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Draw Stroke Help


Flea
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I'm not a competitive shooter and have only been shooting since Dec and have limited time with a holster. I've taken a draw from the holster class and have gotten some further advice from some range officers.

 

I'm using an IDPA-legal holster and was trying to do the draw in around 2 to 2.5 seconds.

 

Any suggestions for improving the draw with the hope of competing in some IDPA would be greatly appreciated. Two things that stood out to me are after clearing the holster, is the gun too low, and (in the side view) I sort of rock back as I press out.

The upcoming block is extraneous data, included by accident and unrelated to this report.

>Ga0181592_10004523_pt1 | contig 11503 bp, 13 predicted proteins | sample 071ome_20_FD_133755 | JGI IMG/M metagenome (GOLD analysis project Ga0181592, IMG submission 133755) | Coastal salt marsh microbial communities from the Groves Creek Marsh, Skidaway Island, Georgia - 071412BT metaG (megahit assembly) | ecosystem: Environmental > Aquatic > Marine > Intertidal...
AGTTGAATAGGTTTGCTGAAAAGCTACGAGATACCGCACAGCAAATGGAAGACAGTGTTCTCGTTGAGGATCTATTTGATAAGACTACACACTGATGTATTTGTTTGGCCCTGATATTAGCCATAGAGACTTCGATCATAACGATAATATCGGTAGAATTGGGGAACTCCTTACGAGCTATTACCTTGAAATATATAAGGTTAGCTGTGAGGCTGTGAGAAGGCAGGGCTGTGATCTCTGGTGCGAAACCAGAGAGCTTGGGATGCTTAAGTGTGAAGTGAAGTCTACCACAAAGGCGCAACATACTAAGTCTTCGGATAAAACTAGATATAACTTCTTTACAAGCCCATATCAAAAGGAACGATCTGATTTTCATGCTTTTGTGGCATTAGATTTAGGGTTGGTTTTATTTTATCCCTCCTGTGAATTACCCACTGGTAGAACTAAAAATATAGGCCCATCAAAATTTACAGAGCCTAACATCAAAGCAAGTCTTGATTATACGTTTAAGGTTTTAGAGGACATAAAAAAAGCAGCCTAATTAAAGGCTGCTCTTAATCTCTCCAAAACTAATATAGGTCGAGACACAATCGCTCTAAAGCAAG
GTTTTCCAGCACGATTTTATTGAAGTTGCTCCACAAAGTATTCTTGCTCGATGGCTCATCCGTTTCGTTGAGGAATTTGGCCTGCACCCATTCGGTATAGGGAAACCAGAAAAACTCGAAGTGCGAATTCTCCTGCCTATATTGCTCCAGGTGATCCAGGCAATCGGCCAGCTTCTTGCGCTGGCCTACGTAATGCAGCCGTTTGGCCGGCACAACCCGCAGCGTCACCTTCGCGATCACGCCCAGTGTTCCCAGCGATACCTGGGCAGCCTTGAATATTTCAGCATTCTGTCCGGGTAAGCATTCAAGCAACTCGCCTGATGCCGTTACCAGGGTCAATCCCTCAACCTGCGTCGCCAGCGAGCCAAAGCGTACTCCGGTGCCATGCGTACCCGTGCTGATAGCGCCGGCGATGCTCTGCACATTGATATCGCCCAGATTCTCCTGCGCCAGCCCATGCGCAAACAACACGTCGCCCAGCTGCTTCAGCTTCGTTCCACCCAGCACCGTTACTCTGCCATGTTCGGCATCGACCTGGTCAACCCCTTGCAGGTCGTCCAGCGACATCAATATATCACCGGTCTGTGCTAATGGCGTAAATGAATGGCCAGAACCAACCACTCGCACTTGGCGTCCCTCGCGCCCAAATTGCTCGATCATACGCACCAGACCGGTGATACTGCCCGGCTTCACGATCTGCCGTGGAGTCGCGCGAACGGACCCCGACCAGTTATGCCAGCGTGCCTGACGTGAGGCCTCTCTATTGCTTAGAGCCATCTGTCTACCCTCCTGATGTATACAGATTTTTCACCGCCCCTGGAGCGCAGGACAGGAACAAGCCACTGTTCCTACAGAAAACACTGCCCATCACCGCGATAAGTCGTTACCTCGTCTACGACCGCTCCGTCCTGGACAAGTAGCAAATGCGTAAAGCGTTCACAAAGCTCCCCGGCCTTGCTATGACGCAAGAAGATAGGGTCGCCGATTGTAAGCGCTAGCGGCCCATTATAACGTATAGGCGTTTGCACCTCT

Don't be too mean.

 

 

 

 

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The good stuff...

you weight is over your toes. You look relaxed. No tension in your shoulders. Not too much head movement. Hands are moving together.

What needs work...

you're swinging the gun up as you mention. Gun should come up a little higher during the up stroke, then pushed out as your hands meet and you finish. Make sure you grip tension is the same as if you were live firing.

Practice slow like you're doing until you get the fundamental movements down and they come naturally. Then start to speed things up. Download a par time app to your phone and use it. Decrease the part time by a 10th of second. Once you're consistently hitting the par time, decrease it again.

Sent from my SM-G930U using Tapatalk